Sustainability of Global 30 Program at Japanese National Universities in Japan

Conference: The Asian Conference on Education (ACE2021)
Title: Sustainability of Global 30 Program at Japanese National Universities in Japan
Stream: Curriculum Design & Development
Presentation Type: Live-Stream Presentation
Yukiko Ishikura, Osaka University, Japan


"Project for Establishing University Network for Internationalization", or Global 30 (G30), was the government-initiated internationalization project for universities from 2009 to 2014 in Japan. Thirteen universities were selected to lead the internationalization by developing degree courses in English to attract a wider international student population and enhance the international learning environment for both international and domestic students. Of the selected universities, this study focuses only on the national universities as this project was their first attempt at introducing undergraduate degree programs.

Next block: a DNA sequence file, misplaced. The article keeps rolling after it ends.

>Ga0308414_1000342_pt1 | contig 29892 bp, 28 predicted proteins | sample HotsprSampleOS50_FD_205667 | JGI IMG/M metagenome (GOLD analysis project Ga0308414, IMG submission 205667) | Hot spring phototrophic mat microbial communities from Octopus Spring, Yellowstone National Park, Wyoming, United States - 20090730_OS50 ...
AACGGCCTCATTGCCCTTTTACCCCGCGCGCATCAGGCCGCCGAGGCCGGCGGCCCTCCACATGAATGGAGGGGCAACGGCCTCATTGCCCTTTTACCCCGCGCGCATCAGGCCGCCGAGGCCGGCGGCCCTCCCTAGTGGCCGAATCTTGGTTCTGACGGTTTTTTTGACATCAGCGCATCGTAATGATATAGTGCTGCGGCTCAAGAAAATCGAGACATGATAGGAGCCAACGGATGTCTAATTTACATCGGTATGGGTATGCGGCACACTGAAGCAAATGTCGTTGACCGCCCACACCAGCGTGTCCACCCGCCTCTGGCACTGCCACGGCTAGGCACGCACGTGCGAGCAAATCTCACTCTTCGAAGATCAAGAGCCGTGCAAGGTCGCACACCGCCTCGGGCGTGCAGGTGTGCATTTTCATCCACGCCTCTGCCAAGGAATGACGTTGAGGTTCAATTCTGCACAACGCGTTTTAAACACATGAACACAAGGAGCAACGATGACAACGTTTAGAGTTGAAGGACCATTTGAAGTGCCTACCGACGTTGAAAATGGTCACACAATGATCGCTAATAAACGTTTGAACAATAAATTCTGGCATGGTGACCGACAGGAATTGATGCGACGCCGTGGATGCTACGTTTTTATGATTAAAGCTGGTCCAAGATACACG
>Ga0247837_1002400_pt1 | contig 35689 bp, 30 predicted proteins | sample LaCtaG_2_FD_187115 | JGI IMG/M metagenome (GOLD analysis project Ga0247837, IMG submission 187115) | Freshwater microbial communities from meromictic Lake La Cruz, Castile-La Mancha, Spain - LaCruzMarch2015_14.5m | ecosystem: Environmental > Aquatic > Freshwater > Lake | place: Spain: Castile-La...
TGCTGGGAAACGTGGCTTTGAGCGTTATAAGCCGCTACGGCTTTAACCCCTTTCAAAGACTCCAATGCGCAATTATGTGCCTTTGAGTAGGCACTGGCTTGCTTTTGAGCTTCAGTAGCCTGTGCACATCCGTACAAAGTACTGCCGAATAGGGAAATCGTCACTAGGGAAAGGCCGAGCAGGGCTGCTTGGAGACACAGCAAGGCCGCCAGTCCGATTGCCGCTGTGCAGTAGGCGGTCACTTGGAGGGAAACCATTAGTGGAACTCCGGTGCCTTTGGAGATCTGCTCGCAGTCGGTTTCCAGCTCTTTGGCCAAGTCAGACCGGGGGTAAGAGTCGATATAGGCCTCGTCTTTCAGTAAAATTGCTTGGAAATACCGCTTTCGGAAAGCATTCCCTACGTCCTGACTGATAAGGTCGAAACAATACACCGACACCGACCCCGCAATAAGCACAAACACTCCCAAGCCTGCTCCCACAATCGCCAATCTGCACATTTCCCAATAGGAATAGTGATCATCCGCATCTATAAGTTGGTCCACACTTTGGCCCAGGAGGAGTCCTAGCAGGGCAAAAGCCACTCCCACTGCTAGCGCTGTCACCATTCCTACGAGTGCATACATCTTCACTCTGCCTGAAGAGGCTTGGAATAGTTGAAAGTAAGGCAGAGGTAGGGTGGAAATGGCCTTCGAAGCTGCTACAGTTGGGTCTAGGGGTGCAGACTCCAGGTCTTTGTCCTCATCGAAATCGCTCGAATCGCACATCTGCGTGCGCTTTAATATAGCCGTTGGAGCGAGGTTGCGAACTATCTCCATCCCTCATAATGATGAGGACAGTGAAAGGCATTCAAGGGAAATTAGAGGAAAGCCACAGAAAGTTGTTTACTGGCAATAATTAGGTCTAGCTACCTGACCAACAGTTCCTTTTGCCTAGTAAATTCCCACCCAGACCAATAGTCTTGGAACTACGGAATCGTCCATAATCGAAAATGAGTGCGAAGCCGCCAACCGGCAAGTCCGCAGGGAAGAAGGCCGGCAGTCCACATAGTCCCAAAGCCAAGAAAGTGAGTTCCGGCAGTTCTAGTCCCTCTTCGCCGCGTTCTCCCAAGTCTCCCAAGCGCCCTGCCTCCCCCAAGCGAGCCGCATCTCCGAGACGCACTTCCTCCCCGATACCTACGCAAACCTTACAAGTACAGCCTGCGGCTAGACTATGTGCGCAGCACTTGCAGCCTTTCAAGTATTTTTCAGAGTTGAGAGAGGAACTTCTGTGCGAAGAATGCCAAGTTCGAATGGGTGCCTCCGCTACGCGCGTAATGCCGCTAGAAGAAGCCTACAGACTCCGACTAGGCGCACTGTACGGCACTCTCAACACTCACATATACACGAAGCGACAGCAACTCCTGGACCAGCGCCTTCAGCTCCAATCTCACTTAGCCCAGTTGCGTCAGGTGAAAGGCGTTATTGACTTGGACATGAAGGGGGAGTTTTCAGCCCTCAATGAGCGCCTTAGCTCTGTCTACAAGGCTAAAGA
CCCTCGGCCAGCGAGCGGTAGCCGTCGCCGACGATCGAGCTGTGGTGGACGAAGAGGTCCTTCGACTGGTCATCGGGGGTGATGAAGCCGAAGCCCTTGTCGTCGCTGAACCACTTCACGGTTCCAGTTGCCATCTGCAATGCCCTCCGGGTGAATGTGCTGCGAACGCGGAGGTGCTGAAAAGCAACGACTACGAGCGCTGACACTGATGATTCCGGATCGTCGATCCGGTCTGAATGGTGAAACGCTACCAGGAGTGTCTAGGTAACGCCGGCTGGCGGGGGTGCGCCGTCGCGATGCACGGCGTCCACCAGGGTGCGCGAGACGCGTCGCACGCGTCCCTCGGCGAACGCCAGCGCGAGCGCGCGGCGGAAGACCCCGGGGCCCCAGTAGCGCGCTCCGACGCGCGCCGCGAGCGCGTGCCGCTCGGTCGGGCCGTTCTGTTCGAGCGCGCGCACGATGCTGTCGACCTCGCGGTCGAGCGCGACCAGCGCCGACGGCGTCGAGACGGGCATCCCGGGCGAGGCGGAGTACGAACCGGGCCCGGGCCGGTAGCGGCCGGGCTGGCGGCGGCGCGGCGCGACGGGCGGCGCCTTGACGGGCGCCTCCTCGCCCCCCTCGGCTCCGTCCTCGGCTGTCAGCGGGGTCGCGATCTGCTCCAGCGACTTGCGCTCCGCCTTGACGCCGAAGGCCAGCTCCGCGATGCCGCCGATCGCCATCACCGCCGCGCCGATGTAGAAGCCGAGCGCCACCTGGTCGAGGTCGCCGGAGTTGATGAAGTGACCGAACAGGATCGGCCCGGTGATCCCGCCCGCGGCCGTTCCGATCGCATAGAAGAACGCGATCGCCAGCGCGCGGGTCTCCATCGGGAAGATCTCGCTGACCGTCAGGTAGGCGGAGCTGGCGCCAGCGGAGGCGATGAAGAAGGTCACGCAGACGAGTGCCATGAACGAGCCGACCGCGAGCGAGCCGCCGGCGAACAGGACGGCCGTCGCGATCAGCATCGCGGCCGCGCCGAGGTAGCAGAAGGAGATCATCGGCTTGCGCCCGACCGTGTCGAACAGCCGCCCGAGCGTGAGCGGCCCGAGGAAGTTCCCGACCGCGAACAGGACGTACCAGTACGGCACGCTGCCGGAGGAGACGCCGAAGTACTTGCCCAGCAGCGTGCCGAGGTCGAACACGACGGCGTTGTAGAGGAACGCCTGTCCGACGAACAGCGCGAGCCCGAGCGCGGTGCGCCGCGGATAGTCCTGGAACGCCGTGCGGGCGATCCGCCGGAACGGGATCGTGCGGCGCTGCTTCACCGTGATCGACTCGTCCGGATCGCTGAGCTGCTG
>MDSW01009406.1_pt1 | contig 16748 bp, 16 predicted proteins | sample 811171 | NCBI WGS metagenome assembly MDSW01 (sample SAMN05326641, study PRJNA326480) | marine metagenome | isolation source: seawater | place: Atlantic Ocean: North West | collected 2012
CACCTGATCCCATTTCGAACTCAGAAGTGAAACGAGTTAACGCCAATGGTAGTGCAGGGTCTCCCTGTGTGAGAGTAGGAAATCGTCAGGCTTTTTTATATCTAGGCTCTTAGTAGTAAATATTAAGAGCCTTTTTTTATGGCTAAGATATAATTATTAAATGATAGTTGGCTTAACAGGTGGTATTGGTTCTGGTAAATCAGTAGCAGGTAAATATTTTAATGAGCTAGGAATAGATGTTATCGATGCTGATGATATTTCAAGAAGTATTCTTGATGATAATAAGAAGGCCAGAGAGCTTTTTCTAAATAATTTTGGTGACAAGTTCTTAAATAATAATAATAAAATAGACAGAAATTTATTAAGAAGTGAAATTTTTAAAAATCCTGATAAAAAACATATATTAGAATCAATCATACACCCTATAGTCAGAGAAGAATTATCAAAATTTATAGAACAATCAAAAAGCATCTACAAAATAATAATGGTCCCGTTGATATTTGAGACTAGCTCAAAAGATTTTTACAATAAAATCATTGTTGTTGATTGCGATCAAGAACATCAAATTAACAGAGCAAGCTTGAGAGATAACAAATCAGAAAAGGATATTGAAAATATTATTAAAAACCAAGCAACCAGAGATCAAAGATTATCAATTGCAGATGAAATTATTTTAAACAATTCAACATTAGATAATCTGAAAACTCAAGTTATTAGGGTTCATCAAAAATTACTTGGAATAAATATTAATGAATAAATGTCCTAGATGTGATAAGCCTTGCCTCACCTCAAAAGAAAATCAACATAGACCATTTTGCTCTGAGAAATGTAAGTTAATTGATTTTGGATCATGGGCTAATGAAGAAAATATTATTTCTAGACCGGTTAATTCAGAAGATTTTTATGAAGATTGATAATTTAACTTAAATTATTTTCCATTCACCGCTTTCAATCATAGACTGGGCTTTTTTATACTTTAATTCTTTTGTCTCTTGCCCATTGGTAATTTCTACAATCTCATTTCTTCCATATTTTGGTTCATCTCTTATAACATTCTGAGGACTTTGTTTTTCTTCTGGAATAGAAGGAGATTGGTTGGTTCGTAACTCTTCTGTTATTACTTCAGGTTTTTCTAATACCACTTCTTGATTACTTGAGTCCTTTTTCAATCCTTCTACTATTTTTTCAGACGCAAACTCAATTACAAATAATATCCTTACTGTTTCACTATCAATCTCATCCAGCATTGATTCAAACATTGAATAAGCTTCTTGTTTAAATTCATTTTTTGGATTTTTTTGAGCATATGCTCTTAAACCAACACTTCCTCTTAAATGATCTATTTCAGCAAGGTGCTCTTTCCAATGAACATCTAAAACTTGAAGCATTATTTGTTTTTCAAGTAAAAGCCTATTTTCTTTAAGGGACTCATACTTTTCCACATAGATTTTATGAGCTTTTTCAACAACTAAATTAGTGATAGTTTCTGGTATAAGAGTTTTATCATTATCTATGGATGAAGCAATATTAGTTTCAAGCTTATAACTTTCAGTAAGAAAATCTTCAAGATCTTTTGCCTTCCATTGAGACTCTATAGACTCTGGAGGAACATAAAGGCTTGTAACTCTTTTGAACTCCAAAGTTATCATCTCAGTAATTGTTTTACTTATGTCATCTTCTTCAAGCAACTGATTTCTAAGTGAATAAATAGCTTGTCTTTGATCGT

This paper sheds light on how selected national universities have sustained and developed their English-medium undergraduate degree programs after the G30 government funding cycle ended. It takes a qualitative research approach, by interviewing key stakeholders designing and delivering the programs at three identified national universities. It revealed that launching undergraduate English-medium programs motivated universities well to attract a more diverse student body. However, expanding the scope of internationalization to the domestic student population and Dejima-ization, where internationalized students are isolated from the rest of the Japanese-speaking campus community, have been challenging. Based on the lessons learned from the G30 Project, some universities began offering their programs or courses to the Japanese student population to solve this issue. Some bilingual programs were newly introduced wherein international students studied in English for the first two years and then shifted the medium of instruction to Japanese for the remaining years, to study with domestic students. A lack of human and financial resources remains a challenge for the new initiatives.

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